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ness of her own imagination and the purity of her own heart!

Again, her readiness to forgive cannot be a proof of weakness, since the more she forgives, the more she copies the All Powerful, the All Wise, the All Good!

It is a very low, mundane, and corsair pride, the pride in vengeance and in the Satanic incapability of forgiving! There is nothing so sublime as a prompt and entire forgiveness. The great Johnson never seems so small as a moralist, as when he talks of delighting in a "good hater;" and every true Christian heart responds to the poet's exclamation

"To err is human, to forgive divine."

Man need not then glory so much, that, neither as an individual nor as a race, he can ever forgive a frailty, or take a penitent to his bosom! nor need woman be ashamed to own, that however wronged, neglected, or outraged, her heart is ever prone to forgive!

However, this we must own, that the same woman who is extreme to mark what is done amiss by a lover, is often ready and eager to put the most favourable construction on all that emanates from a husband-and in this she is surely wise. One must yield, one must obey, one must follow; and when once the wife has sensibly made up her mind to be that one and where she cannot do so, she has not only erred, but perjured herself-she cannot do better than cultivate a habit of faith and reliance on him whom she has chosen, knowing that both the laws of God and man had appointed him as her guide, her comforter, her protector.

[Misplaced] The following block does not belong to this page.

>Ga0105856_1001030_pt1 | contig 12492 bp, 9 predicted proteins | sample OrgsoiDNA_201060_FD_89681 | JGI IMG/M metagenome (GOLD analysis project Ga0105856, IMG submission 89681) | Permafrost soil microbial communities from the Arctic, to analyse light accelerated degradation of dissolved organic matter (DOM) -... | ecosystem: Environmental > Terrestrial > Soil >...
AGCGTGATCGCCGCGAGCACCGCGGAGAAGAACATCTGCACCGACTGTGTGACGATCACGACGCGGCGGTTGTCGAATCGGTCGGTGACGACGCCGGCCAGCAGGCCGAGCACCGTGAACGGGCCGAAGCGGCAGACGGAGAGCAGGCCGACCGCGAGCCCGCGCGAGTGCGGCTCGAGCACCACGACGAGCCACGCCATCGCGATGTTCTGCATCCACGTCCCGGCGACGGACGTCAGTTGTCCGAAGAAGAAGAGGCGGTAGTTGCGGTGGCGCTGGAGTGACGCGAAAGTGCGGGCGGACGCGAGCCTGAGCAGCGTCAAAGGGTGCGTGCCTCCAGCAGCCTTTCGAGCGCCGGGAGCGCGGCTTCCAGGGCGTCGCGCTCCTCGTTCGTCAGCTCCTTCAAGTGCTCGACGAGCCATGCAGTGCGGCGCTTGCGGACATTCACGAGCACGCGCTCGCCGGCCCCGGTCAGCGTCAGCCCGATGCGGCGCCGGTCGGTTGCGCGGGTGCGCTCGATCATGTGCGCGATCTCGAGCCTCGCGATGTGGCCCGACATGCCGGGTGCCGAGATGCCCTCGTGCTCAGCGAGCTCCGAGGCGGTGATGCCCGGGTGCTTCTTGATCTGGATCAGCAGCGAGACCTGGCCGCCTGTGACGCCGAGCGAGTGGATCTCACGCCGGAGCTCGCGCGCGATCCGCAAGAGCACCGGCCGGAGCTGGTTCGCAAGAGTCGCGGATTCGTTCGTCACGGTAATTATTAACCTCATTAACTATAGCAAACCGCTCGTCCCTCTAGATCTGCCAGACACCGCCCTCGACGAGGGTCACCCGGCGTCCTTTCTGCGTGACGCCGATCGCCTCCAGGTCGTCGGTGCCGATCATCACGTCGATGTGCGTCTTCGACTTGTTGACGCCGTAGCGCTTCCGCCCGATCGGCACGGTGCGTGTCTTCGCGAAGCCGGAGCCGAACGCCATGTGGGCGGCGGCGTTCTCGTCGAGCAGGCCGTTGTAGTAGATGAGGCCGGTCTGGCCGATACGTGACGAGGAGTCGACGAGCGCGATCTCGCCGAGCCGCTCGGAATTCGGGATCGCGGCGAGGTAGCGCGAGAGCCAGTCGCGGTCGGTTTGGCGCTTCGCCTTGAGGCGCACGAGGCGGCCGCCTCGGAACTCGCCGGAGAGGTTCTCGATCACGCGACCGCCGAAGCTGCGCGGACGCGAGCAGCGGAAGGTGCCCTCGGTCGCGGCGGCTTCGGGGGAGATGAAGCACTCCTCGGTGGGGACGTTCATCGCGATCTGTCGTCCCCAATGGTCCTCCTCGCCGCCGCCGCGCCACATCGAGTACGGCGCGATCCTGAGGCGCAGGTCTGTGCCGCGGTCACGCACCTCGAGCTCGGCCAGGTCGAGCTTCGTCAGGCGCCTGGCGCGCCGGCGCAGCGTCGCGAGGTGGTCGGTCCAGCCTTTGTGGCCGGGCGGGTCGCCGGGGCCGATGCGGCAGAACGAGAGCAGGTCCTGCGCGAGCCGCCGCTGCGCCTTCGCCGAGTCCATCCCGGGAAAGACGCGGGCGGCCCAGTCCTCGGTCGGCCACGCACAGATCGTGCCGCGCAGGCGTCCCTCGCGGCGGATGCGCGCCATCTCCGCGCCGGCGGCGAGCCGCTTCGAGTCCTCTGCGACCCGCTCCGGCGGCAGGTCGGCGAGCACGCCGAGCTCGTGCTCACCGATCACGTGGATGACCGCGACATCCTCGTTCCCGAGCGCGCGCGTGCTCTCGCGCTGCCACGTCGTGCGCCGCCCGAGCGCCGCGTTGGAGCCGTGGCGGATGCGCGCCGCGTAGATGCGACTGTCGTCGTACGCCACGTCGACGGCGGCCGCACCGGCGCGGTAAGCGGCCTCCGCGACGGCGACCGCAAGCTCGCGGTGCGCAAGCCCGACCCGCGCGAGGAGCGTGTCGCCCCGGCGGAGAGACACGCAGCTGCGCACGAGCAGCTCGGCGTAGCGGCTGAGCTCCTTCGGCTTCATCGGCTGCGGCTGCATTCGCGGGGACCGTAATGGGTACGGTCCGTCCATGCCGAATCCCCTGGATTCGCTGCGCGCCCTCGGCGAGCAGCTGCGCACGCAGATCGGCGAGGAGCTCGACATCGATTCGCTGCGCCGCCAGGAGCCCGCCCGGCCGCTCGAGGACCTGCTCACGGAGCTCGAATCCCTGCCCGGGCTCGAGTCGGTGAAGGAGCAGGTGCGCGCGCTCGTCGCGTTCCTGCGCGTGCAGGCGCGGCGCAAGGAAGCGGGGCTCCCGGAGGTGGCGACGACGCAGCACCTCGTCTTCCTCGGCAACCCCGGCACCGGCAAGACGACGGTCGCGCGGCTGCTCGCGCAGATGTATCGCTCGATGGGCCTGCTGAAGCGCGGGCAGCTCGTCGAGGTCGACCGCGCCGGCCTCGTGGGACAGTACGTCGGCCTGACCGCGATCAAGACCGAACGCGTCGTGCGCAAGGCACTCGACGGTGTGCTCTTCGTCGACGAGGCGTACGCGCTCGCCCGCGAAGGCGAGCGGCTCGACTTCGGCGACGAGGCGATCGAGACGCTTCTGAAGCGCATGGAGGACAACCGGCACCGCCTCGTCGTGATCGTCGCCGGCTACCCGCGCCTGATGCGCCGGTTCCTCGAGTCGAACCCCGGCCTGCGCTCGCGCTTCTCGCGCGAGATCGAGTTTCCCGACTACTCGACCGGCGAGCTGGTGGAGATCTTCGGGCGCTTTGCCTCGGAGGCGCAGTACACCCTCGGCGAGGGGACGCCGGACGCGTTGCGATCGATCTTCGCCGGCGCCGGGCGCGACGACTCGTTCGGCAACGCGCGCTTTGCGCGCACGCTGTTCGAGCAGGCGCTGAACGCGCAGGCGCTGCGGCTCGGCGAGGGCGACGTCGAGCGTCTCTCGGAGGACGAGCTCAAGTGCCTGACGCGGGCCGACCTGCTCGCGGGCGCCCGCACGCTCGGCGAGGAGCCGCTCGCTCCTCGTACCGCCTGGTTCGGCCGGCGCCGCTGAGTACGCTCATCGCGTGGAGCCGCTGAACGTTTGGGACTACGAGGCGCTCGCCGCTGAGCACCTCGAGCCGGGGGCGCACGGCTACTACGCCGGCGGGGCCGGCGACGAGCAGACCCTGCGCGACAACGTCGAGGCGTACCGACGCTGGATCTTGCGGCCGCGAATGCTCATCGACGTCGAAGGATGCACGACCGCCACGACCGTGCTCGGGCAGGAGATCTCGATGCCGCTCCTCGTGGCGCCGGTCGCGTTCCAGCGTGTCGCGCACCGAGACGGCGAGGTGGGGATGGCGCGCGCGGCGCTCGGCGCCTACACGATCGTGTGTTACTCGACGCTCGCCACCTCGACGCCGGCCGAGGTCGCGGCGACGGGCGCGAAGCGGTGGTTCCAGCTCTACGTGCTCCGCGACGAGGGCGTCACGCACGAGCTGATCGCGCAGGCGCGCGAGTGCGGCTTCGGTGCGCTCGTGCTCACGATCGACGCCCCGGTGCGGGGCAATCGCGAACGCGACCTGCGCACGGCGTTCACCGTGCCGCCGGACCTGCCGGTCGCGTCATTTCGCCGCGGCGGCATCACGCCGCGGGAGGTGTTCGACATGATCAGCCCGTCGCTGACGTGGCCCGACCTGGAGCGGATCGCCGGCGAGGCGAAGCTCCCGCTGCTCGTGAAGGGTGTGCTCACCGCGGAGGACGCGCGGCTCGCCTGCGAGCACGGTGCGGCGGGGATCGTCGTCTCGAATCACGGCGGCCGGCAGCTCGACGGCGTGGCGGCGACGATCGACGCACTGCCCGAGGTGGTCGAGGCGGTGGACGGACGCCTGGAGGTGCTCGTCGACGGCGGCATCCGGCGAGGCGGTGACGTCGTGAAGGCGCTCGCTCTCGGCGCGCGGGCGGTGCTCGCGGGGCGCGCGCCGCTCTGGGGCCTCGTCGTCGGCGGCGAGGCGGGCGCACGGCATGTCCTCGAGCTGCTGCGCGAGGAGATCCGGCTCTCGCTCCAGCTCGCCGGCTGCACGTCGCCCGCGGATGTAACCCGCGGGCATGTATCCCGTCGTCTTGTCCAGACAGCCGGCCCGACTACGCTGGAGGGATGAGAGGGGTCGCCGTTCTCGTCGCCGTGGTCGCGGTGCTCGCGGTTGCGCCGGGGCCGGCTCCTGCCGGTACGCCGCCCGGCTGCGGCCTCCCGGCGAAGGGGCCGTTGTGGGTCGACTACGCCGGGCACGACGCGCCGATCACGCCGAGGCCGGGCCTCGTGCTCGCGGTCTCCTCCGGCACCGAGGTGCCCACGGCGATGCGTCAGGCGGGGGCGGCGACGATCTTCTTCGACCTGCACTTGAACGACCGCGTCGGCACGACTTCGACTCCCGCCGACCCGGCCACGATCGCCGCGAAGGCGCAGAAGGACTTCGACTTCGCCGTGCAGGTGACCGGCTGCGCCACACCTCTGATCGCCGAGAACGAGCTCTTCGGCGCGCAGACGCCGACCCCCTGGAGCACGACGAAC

But with the lover there is no such duty. Woman cannot be too cautious, too watchful, too exacting in her choice of a lover, who, from the slave of a few weeks or months-rarely years-is to become the master of her future destiny, and the guide, not only through all time, but perhaps eternity!

What madness then to suffer the heart to be taken captive by beauty, talent, grace, fascination, before the reason is convinced of the soundness of principle, the purity of faith, the integrity of mind of the future husband.

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